12. Is it the original tank? If not, perhaps the previous tank leaked and caused the water staining. If it is the original, the tank may have sediment accumulated inside and the sediment may have temporarily sealed a small leak.
  13. Thought I would share some photos of yesterday's inspection. Quality work, don't you think? Click to Enlarge 62.49 KB Click to Enlarge 44.63 KB
  14. Hi, I just received a Professional Equipment tool catalog in the mail. Came across a few interesting gadgets. One of which are microwave leak detectors. Any one currently use one? And if so, ever found a leak? Thanks Robert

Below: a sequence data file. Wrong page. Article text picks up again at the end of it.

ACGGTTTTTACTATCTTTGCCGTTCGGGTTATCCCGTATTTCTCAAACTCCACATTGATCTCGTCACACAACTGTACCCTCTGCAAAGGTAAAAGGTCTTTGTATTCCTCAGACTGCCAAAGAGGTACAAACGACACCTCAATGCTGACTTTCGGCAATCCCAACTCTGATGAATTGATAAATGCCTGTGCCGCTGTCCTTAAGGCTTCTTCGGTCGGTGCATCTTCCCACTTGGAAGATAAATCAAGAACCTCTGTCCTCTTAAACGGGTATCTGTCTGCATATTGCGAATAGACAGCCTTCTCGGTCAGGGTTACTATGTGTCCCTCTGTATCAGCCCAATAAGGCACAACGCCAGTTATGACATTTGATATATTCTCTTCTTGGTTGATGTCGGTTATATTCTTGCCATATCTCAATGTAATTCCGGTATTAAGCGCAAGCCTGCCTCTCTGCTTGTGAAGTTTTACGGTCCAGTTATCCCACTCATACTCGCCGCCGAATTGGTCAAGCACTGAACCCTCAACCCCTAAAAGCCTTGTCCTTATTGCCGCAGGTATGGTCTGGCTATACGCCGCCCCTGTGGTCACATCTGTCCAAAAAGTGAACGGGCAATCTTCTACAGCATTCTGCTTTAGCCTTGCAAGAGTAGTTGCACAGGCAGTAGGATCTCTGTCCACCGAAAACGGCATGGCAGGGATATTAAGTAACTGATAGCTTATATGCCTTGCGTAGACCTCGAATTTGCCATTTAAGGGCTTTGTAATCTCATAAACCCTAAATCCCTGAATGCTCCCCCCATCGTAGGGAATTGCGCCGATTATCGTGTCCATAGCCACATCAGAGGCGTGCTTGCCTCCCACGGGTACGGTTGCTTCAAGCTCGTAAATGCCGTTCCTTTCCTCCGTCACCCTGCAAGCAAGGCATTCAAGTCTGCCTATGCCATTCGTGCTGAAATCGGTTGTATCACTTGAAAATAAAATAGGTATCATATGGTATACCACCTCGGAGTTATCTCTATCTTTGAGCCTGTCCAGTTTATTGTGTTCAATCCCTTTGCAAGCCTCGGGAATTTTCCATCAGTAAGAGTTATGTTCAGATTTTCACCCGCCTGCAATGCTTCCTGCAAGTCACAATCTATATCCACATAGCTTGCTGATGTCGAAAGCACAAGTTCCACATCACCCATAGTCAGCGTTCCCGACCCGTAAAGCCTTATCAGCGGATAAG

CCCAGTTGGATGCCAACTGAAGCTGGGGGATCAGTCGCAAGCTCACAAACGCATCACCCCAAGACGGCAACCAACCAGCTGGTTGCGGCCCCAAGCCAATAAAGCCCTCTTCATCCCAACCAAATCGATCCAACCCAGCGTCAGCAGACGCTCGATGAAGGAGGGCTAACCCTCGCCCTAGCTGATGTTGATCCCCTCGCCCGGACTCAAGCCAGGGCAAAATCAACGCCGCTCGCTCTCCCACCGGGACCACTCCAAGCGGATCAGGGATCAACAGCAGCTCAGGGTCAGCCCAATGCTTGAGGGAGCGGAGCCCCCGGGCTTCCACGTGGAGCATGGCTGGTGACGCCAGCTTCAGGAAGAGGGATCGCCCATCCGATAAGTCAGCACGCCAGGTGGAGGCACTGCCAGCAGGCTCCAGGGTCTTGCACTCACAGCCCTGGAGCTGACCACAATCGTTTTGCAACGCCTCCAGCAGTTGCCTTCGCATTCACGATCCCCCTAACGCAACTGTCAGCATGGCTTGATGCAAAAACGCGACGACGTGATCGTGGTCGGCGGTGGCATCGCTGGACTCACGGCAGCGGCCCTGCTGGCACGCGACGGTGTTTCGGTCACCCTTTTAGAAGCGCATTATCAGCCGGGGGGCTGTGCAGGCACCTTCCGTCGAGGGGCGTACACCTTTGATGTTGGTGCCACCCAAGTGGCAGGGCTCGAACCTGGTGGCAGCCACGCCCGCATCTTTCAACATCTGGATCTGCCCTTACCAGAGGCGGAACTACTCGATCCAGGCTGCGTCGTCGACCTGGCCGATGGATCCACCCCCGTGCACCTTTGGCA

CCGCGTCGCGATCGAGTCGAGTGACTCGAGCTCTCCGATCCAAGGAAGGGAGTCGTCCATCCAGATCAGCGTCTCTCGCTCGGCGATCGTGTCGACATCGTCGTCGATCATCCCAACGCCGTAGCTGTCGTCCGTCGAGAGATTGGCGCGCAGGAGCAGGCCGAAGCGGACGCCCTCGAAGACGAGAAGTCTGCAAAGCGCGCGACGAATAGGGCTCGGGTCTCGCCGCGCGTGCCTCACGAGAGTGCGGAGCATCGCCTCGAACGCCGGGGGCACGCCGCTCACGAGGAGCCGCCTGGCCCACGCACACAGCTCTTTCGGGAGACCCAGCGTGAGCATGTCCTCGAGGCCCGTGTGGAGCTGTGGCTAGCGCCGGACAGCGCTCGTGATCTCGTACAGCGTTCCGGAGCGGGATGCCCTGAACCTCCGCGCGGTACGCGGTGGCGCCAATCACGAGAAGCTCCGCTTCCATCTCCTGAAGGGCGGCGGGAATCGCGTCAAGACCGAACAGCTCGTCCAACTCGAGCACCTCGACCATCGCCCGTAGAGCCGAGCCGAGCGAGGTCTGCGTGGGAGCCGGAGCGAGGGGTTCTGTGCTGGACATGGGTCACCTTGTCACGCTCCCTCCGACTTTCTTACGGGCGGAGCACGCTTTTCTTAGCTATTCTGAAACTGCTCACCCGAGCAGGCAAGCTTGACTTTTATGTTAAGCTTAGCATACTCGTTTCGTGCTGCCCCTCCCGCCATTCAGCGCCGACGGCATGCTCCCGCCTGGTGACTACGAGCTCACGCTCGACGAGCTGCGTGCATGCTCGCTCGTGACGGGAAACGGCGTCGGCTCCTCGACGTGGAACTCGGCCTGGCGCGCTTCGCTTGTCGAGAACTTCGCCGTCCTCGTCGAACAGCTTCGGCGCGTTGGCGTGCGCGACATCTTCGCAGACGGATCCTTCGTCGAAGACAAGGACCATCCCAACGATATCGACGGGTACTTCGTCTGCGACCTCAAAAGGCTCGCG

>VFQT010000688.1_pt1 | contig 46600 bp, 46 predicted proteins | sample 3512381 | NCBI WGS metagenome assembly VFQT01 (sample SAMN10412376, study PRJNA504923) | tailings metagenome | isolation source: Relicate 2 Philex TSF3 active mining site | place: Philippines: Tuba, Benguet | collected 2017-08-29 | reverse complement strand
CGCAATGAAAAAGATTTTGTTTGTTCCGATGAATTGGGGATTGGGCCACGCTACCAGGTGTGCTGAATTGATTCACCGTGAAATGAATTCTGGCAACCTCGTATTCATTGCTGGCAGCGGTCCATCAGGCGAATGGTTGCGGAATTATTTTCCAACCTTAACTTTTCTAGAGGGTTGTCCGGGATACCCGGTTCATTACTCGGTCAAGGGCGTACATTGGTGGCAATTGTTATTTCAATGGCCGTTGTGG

15. Ben, When you say "dirt leg" I assume you mean drip leg. No matter how you say it, weather it is code or not isn't really the issue. As you stated, we are not code inspectors. Drip legs are recommend to be installed near each gas fixture in order to catch pipe shavings, dirt, ect. before entering the gas valve. You may wish to state in your report that they are absent, what purpose they serve and state the implications of not having them installed. However, you are not required to state any building codes in reference to any component. FYI: Last year during an inspection, the gas company arrived to the home in order to turn on the natural gas meter. He took the cap off the drip leg in order to bleed the air from the gas line and light the water heater's pilot. I was surprised when he removed the cap there wasn't any dirt or debris in site. I questioned him about how clean it was and if this is common, and he said yes. In a nutshell, he pretty much said the drip legs are useless and it isn't a big deal should they not be present. I do believe knowing the building codes is very helpfully for us home inspectors, particularly when inspecting new construction. The CodeCheck books are incredibly useful. I recommend having it on hand for reference, but I do not recommend putting the word "code" anywhere in your report. Robert